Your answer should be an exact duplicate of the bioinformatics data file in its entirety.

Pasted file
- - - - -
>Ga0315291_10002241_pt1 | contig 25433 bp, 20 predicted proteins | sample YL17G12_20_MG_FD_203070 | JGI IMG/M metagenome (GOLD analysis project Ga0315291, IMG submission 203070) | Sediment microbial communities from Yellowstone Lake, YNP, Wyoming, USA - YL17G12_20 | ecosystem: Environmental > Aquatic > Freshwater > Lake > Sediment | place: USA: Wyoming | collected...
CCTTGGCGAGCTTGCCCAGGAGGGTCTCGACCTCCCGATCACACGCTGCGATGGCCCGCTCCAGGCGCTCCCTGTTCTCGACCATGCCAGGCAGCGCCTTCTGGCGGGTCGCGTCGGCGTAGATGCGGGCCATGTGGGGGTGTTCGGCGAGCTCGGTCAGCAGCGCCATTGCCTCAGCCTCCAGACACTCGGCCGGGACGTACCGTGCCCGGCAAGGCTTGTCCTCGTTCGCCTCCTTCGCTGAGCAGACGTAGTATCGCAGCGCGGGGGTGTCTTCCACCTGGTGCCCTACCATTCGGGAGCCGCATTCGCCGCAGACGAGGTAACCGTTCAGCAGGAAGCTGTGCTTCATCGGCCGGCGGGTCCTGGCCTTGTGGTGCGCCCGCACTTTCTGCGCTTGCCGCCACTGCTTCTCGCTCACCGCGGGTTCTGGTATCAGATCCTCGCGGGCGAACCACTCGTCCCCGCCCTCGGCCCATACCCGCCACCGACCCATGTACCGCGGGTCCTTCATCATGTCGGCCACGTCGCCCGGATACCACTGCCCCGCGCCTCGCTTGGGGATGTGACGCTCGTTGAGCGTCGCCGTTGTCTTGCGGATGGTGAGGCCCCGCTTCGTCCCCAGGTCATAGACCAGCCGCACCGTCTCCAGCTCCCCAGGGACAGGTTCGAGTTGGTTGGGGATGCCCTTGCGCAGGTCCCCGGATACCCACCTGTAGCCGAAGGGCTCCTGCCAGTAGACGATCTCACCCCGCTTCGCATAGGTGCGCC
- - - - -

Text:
>Ga0315291_10002241_pt1 | contig 25433 bp, 20 predicted proteins | sample YL17G12_20_MG_FD_203070 | JGI IMG/M metagenome (GOLD analysis project Ga0315291, IMG submission 203070) | Sediment microbial communities from Yellowstone Lake, YNP, Wyoming, USA - YL17G12_20 | ecosystem: Environmental > Aquatic > Freshwater > Lake > Sediment | place: USA: Wyoming | collected...
CCTTGGCGAGCTTGCCCAGGAGGGTCTCGACCTCCCGATCACACGCTGCGATGGCCCGCTCCAGGCGCTCCCTGTTCTCGACCATGCCAGGCAGCGCCTTCTGGCGGGTCGCGTCGGCGTAGATGCGGGCCATGTGGGGGTGTTCGGCGAGCTCGGTCAGCAGCGCCATTGCCTCAGCCTCCAGACACTCGGCCGGGACGTACCGTGCCCGGCAAGGCTTGTCCTCGTTCGCCTCCTTCGCTGAGCAGACGTAGTATCGCAGCGCGGGGGTGTCTTCCACCTGGTGCCCTACCATTCGGGAGCCGCATTCGCCGCAGACGAGGTAACCGTTCAGCAGGAAGCTGTGCTTCATCGGCCGGCGGGTCCTGGCCTTGTGGTGCGCCCGCACTTTCTGCGCTTGCCGCCACTGCTTCTCGCTCACCGCGGGTTCTGGTATCAGATCCTCGCGGGCGAACCACTCGTCCCCGCCCTCGGCCCATACCCGCCACCGACCCATGTACCGCGGGTCCTTCATCATGTCGGCCACGTCGCCCGGATACCACTGCCCCGCGCCTCGCTTGGGGATGTGACGCTCGTTGAGCGTCGCCGTTGTCTTGCGGATGGTGAGGCCCCGCTTCGTCCCCAGGTCATAGACCAGCCGCACCGTCTCCAGCTCCCCAGGGACAGGTTCGAGTTGGTTGGGGATGCCCTTGCGCAGGTCCCCGGATACCCACCTGTAGCCGAAGGGCTCCTGCCAGTAGACGATCTCACCCCGCTTCGCATAGGTGCGCC